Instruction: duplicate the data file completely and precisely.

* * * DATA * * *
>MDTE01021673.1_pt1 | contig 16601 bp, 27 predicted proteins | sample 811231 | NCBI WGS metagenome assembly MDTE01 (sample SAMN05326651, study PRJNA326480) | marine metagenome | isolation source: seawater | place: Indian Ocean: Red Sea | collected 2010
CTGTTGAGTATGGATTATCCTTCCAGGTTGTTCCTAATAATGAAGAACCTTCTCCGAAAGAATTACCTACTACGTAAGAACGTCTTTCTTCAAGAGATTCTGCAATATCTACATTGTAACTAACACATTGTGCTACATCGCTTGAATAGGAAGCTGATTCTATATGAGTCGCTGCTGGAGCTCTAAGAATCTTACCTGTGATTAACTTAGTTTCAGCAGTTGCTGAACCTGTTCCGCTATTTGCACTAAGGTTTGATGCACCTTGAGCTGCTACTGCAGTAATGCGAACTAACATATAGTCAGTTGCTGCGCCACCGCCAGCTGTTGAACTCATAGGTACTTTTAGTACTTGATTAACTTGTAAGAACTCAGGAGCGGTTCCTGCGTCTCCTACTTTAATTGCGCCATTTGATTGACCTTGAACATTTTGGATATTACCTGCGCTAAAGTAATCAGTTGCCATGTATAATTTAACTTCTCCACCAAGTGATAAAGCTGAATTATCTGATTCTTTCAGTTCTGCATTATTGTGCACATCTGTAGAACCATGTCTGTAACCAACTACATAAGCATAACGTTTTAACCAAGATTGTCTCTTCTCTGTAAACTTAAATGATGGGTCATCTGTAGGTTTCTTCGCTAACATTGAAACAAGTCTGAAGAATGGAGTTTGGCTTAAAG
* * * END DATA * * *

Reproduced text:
>MDTE01021673.1_pt1 | contig 16601 bp, 27 predicted proteins | sample 811231 | NCBI WGS metagenome assembly MDTE01 (sample SAMN05326651, study PRJNA326480) | marine metagenome | isolation source: seawater | place: Indian Ocean: Red Sea | collected 2010
CTGTTGAGTATGGATTATCCTTCCAGGTTGTTCCTAATAATGAAGAACCTTCTCCGAAAGAATTACCTACTACGTAAGAACGTCTTTCTTCAAGAGATTCTGCAATATCTACATTGTAACTAACACATTGTGCTACATCGCTTGAATAGGAAGCTGATTCTATATGAGTCGCTGCTGGAGCTCTAAGAATCTTACCTGTGATTAACTTAGTTTCAGCAGTTGCTGAACCTGTTCCGCTATTTGCACTAAGGTTTGATGCACCTTGAGCTGCTACTGCAGTAATGCGAACTAACATATAGTCAGTTGCTGCGCCACCGCCAGCTGTTGAACTCATAGGTACTTTTAGTACTTGATTAACTTGTAAGAACTCAGGAGCGGTTCCTGCGTCTCCTACTTTAATTGCGCCATTTGATTGACCTTGAACATTTTGGATATTACCTGCGCTAAAGTAATCAGTTGCCATGTATAATTTAACTTCTCCACCAAGTGATAAAGCTGAATTATCTGATTCTTTCAGTTCTGCATTATTGTGCACATCTGTAGAACCATGTCTGTAACCAACTACATAAGCATAACGTTTTAACCAAGATTGTCTCTTCTCTGTAAACTTAAATGATGGGTCATCTGTAGGTTTCTTCGCTAACATTGAAACAAGTCTGAAGAATGGAGTTTGGCTTAAAG